- Clarify any challenging vocabulary words from the Split Mind graphic organizer and provide definitions in L1 and in English.
- Provide this sentence frame to help students search for text evidence to support their character trait claims: "When the text says ____, I can tell the character is ____."
Independent working time(25 minutes)
- Tell students that in this activity they will be working with their group to analyze a character and find out who they are in the inside, or to find their character traits, and to fill out a Split Mind organizer about that character.
- Review any new vocabulary words they will encounter in the story that might be hard for them to read.
- Tell students that as they read the story they must underline words and actions that might give them an idea of the personality of the character, as this is the evidence they will use to support their symbols or drawings.
- Organize your students into groups of two or three and provide a copy of The Boy Who Cried Wolf, and a graphic organizer.
- Tell students that they should read the story as a whole group and everyone in the team is responsible for a drawing. As a team, they should come up with 3–5 sentences that will describe the character using their drawings and evidence.
- Read aloud the story The Boy Who Cried Wolf to a small group of ELs, pointing out and defining key vocabulary.
- Underline parts of the text that indicate evidence of a character's traits.
- Ensure students have access to the word bank of character traits, along with images and definitions and the sentence starters from the previous section.
- Allow ELs to write their responses using bilingual dictionaries if applicable.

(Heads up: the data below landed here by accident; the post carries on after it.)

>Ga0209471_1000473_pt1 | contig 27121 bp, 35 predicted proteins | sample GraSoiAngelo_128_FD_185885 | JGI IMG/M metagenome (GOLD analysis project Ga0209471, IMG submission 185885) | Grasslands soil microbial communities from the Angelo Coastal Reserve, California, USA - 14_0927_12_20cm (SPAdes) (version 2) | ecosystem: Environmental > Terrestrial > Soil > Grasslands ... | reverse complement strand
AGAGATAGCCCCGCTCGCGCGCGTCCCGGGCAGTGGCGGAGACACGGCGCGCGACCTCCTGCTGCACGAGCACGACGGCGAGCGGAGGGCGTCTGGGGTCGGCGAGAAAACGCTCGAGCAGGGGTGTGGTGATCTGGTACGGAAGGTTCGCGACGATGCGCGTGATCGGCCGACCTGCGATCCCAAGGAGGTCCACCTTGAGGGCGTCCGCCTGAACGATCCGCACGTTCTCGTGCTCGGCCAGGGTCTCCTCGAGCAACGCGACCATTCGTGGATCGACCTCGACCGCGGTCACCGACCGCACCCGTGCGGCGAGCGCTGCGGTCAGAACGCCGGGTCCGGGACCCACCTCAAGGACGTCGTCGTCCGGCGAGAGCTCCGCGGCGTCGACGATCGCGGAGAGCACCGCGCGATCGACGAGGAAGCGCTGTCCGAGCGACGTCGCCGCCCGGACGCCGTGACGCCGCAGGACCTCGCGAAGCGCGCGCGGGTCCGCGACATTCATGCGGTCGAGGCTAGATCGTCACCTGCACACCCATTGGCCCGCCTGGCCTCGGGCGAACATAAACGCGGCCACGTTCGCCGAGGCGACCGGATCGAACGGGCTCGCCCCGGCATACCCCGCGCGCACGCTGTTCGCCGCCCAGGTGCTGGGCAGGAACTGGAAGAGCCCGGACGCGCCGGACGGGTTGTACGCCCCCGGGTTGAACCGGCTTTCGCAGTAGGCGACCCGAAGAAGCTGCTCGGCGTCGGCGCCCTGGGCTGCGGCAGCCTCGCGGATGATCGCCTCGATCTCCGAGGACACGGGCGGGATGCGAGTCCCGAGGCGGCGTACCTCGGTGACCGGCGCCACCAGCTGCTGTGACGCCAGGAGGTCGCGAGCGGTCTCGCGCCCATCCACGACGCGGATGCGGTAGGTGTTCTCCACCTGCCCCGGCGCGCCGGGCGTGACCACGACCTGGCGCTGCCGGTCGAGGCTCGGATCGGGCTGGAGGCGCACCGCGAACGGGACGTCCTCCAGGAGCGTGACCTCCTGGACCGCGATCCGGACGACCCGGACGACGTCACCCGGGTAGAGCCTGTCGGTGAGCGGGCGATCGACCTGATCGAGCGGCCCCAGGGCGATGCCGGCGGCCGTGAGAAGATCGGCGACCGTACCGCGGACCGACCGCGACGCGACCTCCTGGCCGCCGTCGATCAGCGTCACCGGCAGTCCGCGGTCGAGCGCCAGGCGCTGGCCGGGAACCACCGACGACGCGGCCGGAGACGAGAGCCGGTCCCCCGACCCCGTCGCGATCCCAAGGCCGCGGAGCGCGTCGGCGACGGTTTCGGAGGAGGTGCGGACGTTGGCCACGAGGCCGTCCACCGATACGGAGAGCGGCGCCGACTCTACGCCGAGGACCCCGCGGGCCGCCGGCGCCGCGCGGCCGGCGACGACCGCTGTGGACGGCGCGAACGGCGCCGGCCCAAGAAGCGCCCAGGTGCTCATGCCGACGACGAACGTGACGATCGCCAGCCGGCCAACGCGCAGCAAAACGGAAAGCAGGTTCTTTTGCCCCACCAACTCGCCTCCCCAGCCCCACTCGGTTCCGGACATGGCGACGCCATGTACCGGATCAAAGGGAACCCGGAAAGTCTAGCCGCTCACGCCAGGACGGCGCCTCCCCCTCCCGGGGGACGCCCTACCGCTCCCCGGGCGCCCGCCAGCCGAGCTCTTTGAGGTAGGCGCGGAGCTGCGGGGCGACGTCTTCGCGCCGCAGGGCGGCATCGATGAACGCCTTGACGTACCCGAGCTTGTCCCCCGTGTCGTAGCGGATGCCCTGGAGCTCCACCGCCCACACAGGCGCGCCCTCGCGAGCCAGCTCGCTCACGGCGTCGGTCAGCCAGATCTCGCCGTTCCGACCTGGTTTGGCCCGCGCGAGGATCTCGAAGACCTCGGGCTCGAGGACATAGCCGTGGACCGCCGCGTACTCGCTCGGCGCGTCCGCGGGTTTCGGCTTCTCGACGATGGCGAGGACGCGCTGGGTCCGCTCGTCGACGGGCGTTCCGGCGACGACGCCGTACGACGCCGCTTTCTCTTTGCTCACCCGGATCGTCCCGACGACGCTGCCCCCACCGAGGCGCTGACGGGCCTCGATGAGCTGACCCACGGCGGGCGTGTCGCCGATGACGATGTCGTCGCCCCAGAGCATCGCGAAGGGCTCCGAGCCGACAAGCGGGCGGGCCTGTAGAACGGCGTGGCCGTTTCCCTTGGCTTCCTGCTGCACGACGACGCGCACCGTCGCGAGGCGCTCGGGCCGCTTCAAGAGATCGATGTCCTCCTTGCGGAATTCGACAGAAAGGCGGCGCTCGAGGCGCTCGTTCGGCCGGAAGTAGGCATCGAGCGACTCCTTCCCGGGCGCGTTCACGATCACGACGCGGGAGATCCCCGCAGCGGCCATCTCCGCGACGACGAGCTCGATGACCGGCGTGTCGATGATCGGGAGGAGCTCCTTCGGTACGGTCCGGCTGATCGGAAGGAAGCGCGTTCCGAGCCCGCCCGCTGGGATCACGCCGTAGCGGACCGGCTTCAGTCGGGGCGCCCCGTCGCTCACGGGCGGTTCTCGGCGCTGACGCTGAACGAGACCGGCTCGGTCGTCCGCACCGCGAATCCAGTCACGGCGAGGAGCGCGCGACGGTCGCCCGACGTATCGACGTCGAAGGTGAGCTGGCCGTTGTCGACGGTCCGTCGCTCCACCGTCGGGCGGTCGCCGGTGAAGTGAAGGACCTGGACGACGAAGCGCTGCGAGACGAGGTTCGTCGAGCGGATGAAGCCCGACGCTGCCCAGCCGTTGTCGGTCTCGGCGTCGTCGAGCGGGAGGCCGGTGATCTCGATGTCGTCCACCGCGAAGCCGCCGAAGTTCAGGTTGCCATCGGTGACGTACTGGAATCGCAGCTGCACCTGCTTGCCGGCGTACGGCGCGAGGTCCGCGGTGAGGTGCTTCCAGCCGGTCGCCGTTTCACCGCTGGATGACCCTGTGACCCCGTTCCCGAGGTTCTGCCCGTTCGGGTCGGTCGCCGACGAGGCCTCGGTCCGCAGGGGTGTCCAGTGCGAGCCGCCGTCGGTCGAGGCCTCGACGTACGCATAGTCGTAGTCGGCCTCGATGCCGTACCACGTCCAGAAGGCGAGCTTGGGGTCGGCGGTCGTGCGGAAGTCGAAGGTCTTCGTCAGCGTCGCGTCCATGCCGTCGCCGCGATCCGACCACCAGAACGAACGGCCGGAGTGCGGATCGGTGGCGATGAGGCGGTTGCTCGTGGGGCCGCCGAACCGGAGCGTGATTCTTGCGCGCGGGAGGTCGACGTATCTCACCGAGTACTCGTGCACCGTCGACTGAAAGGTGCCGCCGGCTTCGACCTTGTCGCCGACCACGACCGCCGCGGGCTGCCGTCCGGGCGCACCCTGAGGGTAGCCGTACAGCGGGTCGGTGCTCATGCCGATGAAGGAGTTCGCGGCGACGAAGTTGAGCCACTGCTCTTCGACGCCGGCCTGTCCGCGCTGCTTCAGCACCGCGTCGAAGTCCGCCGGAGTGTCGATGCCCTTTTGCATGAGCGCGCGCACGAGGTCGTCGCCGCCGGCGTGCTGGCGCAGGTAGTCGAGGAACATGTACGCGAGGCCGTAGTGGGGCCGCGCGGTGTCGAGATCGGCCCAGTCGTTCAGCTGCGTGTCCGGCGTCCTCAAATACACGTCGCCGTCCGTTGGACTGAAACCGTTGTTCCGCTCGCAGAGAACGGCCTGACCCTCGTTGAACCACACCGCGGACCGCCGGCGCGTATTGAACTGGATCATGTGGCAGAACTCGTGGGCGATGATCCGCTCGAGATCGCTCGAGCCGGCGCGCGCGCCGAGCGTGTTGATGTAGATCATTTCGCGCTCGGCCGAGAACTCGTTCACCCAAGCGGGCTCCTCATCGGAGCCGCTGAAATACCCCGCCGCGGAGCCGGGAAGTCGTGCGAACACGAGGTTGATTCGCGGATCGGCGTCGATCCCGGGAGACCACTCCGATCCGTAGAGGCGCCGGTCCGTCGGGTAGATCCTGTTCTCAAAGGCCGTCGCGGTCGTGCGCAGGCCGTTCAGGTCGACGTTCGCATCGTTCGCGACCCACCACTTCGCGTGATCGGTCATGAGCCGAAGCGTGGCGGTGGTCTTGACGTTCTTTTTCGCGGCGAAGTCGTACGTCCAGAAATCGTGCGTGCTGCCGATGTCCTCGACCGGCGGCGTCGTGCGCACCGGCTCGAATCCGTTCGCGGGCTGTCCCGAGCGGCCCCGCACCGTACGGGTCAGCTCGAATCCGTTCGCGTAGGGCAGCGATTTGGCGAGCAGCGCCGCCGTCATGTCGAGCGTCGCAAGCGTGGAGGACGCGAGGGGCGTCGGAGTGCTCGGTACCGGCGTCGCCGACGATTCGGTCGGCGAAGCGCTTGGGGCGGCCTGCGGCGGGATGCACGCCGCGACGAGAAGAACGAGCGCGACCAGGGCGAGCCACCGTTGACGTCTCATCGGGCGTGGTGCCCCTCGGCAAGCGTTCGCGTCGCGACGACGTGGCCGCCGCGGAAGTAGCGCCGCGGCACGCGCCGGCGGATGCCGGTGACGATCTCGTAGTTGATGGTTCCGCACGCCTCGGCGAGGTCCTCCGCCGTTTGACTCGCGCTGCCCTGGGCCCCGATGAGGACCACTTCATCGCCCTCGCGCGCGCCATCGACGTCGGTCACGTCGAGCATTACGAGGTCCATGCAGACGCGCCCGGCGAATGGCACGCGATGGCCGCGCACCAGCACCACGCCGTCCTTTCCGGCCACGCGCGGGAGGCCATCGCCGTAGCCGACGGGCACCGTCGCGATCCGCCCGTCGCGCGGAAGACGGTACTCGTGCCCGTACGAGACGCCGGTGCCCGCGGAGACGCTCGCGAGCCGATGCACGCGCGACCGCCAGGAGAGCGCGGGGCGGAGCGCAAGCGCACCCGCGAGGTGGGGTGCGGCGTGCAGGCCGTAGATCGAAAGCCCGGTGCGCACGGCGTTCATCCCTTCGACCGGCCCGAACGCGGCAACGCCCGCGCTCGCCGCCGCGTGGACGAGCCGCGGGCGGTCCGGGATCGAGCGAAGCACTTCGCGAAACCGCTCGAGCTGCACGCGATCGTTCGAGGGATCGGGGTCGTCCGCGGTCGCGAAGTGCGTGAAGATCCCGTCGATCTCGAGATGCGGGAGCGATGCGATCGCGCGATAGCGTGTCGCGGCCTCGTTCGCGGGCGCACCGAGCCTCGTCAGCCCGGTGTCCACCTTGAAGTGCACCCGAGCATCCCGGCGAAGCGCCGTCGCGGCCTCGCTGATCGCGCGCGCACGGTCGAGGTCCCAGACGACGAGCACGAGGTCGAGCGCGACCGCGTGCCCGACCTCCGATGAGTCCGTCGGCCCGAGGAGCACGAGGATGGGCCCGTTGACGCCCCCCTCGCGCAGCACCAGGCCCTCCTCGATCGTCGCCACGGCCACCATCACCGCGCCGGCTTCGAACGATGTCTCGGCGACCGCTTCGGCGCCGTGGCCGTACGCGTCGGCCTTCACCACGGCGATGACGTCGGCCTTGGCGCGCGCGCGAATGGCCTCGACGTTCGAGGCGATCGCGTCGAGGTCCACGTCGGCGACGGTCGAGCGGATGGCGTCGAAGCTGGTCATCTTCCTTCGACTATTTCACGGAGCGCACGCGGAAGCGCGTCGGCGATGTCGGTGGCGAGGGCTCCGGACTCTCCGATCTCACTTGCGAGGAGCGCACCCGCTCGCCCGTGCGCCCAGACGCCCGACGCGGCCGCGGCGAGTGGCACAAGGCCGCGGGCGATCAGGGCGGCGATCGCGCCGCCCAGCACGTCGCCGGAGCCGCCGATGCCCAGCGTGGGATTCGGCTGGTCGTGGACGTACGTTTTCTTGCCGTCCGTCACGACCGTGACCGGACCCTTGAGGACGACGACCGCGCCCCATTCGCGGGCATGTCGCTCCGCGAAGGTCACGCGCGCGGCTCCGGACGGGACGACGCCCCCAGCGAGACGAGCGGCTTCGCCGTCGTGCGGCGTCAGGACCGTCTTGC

- Provide more time for students to complete the writing task.
- For students that need extra help, give them a story that has the character's traits underlined and have them come up with their own drawings or symbols and write sentences that explain why they drew what they did and what they represent about the character.
- For students in need of a greater challenge, have them support their writing by giving their opinions about how a character changes from the beginning to the end of a story and how this might affect other characters or outcomes in the story.
- Give students another short story like The Princess and the Pea and have them fill out a graphic organizer on their own.
- Define and provide examples for any challenging words in The Princess and the Pea.
- Provide a partially completed graphic organizer for learners to complete as an assessment.
- Pair ELs strategically and allow them to do the assessment together.
Review and closing(5 minutes)
- Remind students what character traits are by creating an anchor chart.
- Have students share with a partner about their graphic organizers.
- Draw visuals and symbols on the anchor chart that help ELs understand the concept of character traits.
- Pair students with another EL that speaks the same home language and allow them to discuss the character traits in their L1.
- Provide the following sentence stems to help students discuss character traits with their partner: "At the beginning of the story, the character was ____, but at the end he/she was ____. This character's traits are ____ and ____ because the text shows ____."